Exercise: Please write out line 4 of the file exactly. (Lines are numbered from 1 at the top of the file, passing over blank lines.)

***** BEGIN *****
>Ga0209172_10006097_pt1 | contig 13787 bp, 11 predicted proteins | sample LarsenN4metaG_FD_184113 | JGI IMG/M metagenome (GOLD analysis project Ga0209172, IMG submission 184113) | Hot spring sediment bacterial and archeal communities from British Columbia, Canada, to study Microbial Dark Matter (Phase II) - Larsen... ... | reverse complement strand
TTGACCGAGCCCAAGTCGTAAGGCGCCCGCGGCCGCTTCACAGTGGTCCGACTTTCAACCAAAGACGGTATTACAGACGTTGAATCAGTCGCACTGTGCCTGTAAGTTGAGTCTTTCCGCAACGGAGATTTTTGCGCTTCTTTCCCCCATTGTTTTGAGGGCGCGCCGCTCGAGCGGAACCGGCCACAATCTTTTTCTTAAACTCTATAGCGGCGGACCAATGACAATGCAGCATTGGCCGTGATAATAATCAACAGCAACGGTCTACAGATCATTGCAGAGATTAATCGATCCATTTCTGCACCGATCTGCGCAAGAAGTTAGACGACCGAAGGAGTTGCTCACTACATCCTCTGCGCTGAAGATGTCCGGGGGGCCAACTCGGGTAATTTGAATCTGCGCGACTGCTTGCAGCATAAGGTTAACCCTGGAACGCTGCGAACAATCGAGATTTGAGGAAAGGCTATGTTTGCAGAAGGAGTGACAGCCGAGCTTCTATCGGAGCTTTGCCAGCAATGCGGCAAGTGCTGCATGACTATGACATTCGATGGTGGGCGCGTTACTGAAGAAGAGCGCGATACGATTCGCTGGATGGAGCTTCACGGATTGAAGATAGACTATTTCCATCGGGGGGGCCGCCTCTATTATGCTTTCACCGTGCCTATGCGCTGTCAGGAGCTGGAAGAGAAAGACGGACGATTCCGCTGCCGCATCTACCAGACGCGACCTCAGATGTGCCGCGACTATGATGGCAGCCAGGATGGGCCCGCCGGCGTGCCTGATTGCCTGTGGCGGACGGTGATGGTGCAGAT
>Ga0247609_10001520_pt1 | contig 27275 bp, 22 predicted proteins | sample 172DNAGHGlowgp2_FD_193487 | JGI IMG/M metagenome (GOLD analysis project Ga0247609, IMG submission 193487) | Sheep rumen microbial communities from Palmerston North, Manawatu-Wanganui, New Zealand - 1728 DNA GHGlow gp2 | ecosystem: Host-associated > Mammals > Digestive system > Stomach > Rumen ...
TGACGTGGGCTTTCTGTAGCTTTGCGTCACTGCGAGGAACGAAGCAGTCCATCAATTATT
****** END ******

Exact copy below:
TGACGTGGGCTTTCTGTAGCTTTGCGTCACTGCGAGGAACGAAGCAGTCCATCAATTATT